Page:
Wishing: All good things to everyone, everywhere, in 2003. That's not too much to ask, right?

Also, a happy 65th birthday to my father tomorrow. He's very excited about going on Medicare.

Reading: A Traitor to Memory by Elizabeth George. And I now love the name Gideon.

Listening: If I Had A Million Dollars by Barenaked Ladies. And, New York, New York by Ryan Adams. I don't know why. It's not like they go together.

Watching: In the last 24 hours, I have watched Moulin Rouge, Bridget Jones's Diary, The Contender, Dangerous Liaisons, and three episodes from Season 2 of The West Wing. This is the first weekend I've been home alone in about two months, and clearly I have no idea what to do with myself.

I can't tell you how many times in the past three weeks I've sat down to write something, and how many times I've gotten back up without typing a word. Or maybe I did type two, or ten or a hundred, but never enough to form anything cohesive or, you know, post-able.

It's the time of year. Or else, it was, right up until 11:59:59 on December 31, when it turned into 2003 and was supposed to lift the melancholy that always accompanies my holiday spirit.

2002 was a very strange year for me, full of high highs and low lows. My life changed in a lot of ways, some of which you know about, some of which you don't, for no other reason than I'm not sure I know either. I feel as unsettled as I ever have, but I've felt unsettled for years, so maybe this is just the way I'm supposed to feel, and maybe I just need to get used to it.

Obviously, the most important thing I did last year was move, from Kansas City to Washington. When I think back on it, I am surprised at how easy it was, at how much of an adult I actually am. I said out loud "I want to move" and then it happened, more or less just like that. I wanted to move, so I did, and I'm happy about it. I am closer to my family, my closest friends.

I lost a couple of friends, though. No one died or anything, but people I thought I would have in my life forever are no longer in my life at all. In one case, I am at least 50% responsible, and I learned a very difficult lesson about it, about friendship in general, and about the kind of friend I thought I was. The other I am still absolutely clueless about.

However, I did make new friends in 2002, and friendships I already had became deeper and more dear to me, and for that I feel blessed.

In 2002, my brother got married. I was the maid of honor in the wedding of one friend, a bridesmaid in the wedding of another, and was honored to be a guest at the wedding of a third. One of my friends got engaged. Two of my friends had babies last year, and my best friend will be having one in June.

When I think of each these events, the engagements and the weddings and the pregnancies and the births, my heart overflows with happiness for these people I adore, so much so that sometimes I think I can actually see the love that surrounds them.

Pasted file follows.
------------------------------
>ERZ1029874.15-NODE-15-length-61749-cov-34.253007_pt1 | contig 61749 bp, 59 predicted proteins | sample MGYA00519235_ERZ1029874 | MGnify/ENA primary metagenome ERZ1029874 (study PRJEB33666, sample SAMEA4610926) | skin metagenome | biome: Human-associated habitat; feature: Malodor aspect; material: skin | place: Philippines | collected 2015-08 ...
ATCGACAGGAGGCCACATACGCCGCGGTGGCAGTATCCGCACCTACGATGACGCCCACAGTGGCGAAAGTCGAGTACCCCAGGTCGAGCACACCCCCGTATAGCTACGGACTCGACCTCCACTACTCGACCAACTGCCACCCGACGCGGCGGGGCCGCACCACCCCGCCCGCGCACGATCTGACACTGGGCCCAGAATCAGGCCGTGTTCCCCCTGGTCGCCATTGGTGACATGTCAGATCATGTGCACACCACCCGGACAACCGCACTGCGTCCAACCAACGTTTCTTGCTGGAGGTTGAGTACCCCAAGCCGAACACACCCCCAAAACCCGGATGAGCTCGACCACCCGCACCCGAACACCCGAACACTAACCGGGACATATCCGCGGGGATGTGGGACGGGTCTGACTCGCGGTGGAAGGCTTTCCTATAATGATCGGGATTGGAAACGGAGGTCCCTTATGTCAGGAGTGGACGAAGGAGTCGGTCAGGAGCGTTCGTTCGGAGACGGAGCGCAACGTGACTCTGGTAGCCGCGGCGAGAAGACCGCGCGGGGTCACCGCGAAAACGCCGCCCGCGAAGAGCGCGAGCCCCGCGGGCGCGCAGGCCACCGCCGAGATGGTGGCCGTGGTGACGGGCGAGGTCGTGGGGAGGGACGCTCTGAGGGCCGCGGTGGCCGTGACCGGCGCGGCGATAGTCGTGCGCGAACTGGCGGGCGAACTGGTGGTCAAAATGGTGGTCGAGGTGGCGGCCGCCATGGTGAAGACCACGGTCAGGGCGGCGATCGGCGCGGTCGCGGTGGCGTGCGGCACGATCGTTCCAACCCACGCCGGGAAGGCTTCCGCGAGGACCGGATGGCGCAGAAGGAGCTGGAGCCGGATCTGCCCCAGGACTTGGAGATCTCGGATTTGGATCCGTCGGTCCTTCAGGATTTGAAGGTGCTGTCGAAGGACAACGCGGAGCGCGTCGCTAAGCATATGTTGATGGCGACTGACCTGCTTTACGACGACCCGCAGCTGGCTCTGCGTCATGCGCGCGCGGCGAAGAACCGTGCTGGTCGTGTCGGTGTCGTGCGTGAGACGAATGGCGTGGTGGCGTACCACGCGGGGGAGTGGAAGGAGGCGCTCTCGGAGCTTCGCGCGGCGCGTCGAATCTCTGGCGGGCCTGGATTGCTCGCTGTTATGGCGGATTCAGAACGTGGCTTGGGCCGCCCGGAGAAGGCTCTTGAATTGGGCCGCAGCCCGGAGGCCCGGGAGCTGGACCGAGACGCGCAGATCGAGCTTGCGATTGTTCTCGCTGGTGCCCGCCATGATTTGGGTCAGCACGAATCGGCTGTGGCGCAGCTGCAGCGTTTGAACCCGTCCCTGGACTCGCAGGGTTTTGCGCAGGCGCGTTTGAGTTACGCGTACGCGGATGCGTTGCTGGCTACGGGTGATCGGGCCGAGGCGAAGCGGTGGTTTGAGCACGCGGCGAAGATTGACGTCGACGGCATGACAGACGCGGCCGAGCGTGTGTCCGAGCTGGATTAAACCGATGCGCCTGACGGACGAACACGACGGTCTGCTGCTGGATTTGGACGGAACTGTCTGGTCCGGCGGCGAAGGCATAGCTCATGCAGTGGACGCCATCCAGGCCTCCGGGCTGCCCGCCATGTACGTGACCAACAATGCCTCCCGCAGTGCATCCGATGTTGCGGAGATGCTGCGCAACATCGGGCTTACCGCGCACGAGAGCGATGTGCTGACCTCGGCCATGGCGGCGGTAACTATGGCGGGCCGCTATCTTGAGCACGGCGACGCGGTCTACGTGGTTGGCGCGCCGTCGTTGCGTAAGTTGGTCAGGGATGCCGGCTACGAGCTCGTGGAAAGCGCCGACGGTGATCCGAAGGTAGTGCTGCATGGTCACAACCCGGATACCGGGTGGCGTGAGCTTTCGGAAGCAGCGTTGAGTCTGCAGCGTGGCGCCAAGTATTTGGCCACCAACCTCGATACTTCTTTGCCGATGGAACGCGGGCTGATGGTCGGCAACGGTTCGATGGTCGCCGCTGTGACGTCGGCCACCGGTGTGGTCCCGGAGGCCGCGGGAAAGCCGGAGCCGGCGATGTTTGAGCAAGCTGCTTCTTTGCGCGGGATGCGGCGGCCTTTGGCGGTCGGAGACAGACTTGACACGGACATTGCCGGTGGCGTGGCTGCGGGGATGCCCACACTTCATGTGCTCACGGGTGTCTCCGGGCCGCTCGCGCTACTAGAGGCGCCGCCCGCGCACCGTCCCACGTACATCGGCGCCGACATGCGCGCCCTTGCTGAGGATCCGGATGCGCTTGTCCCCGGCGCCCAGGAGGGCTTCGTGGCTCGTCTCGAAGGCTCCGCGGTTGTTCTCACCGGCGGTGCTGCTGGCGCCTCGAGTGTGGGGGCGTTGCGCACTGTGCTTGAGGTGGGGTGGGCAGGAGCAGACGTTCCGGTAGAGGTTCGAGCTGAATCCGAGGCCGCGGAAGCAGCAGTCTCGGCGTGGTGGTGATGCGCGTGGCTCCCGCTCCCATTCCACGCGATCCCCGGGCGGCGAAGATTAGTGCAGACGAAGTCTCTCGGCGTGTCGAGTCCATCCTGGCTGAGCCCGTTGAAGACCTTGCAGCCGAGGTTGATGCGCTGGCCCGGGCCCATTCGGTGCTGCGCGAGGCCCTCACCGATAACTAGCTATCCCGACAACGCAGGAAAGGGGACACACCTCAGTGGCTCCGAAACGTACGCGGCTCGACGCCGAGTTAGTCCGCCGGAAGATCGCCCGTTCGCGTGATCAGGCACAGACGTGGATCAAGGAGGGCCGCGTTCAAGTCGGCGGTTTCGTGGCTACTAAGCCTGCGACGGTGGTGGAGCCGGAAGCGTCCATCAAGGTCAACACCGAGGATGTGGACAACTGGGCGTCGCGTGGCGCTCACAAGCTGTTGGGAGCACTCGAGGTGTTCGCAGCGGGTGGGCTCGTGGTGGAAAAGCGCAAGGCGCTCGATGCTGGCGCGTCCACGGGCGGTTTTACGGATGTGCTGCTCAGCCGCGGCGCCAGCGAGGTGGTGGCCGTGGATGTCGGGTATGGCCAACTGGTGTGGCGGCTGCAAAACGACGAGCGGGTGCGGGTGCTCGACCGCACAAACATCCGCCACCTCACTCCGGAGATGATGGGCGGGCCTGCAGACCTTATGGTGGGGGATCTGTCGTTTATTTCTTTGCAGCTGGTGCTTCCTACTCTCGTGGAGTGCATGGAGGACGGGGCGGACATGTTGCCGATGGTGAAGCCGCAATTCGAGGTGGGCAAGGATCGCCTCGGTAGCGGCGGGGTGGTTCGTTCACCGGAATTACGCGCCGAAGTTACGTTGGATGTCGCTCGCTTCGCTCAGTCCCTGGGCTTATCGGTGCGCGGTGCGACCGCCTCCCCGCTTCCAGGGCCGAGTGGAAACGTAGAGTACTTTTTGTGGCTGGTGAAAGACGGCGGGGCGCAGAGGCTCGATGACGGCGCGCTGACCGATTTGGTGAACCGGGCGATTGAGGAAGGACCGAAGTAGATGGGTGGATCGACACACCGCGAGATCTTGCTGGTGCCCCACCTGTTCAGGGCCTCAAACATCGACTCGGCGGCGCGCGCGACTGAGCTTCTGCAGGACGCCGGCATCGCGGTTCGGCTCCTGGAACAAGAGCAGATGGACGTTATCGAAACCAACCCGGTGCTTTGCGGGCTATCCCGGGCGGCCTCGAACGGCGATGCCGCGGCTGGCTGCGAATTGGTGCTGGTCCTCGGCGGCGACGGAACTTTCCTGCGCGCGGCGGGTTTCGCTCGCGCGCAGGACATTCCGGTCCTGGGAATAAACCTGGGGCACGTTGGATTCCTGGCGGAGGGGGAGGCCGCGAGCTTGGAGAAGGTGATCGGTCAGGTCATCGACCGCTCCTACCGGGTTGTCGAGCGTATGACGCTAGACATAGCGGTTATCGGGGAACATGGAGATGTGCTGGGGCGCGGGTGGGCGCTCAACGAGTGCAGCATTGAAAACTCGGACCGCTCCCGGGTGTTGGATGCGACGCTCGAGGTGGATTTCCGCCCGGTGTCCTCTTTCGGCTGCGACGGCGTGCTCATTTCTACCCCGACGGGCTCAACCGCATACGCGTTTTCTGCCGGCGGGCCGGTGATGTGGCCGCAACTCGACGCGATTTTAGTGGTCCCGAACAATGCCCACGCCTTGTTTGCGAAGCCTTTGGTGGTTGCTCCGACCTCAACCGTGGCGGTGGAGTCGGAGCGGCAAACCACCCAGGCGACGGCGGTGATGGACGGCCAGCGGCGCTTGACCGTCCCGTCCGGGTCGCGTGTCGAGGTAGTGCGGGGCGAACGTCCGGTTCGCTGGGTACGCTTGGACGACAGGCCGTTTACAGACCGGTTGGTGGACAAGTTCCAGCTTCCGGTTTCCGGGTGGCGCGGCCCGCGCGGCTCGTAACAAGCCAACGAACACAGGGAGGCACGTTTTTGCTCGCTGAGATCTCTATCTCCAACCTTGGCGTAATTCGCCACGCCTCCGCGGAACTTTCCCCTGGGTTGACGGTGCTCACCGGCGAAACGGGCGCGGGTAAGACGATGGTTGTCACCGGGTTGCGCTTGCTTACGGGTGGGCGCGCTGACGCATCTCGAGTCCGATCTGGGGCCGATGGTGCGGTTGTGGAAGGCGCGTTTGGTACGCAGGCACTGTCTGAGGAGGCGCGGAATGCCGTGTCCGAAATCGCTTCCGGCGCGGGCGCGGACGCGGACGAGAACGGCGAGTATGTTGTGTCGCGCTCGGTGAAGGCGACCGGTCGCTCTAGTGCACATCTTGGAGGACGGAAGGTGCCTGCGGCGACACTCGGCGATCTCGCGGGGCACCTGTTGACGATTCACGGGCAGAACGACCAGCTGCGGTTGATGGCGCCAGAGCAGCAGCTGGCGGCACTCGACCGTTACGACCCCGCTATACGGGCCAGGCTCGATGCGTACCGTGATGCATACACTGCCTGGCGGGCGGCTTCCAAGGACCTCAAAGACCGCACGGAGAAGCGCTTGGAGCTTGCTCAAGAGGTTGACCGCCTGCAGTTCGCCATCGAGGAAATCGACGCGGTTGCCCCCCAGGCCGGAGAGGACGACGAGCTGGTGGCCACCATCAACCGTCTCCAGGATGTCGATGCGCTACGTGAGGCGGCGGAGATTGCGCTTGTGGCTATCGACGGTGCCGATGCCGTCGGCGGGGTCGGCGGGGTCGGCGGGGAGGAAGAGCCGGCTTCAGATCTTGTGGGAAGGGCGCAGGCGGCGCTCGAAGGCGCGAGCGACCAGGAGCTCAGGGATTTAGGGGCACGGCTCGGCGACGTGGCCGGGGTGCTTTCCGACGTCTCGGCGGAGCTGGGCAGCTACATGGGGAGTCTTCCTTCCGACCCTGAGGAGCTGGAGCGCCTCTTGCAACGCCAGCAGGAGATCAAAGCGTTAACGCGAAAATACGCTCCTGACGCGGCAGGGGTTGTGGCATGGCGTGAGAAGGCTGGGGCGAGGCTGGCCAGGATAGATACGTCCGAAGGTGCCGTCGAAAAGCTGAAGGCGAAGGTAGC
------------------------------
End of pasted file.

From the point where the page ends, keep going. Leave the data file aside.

But if I were ever to tell you that my heart does not ache at the same time, just a tiny little bit, when I think of these things, then I would be lying.

Some other notable events and/or revelations of 2002:

I stopped wanting TiVo when it suddenly occurred to me that I watch two hours of actual television a week, Buffy and The West Wing, and I forgot why I wanted it.

I watched every episode of Sports Night on DVD at least twice and every episode of the second season of Buffy on DVD at least once and the DVD of Dress to Kill eight thousand times. (I also got the first season of 24 from my brother for Christmas, but my mother stole it. I know she'll send it to me as soon as she's done, but still.)

I spent three months on the parental dole. I'm still on it to a certain extent. I am so cool.

On a related note, I did not get a job.

I admitted to myself that I am completely bereft of religion, and that I do not miss it, and that I am okay with that for the time being.

I admitted to all of you that, for three weeks in October, I was very, very afraid.

I turned thirty-one years old and spent the evening by myself, Christmas shopping, and I am grateful to Nora Ephron for another five years. (Sally: "I said to myself, you deserve more than this. You're thirty-one years old..." Marie: "And the clock is ticking." Sally: "No, the clock doesn't really start to tick until you're thirty-six.")

I bought a Palm Pilot. And I actually use it. No, really. It is not a $150 backgammon game.

I visited the World Trade Center site for the first time.

I acquired, through a visit to a free bookstore and a used book sale at work, 47 new-to-me books, and have read exactly none of them.

It took me almost four months to pay the winner of my Oscar pool due to a kink in the system, mainly that I'm an idiot about money. Rest assured that he got every dollar that was donated, but I think I'm going back to the old way this year.

I actually believed someone who told me I was beautiful.

I got an E-Z Pass, which is an ingenious device that lets you pay tolls at practically every toll booth or turnpike in the Northeast without having to stop the car, and it works brilliantly except when you accidentally pull into a non-E-Z Pass lane to exit the turnpike, as then you will find yourself paying $9.80 for a $.65 toll because you have no ticket and they have to charge you the maximum. (Not that that actually happened to me, you understand.)

I got drunk at night, at home by myself, more times than I care to admit.

I got drunk at night, out with other people, more times than I care to admit too.

I visited New Orleans for the first time, a year ago this weekend. (And I got drunk there, as long as we're keeping track.)

I pretty much quit smoking. I mean, I haven't been a true smoker since college, but since moving here, I usually had a pack somewhere and would smoke maybe two or three a week. A couple of weeks ago I suddenly realized that I hadn't had one in about four months. (Okay, except for five or six the last time I went drinking, but I left the pack with the bartender.)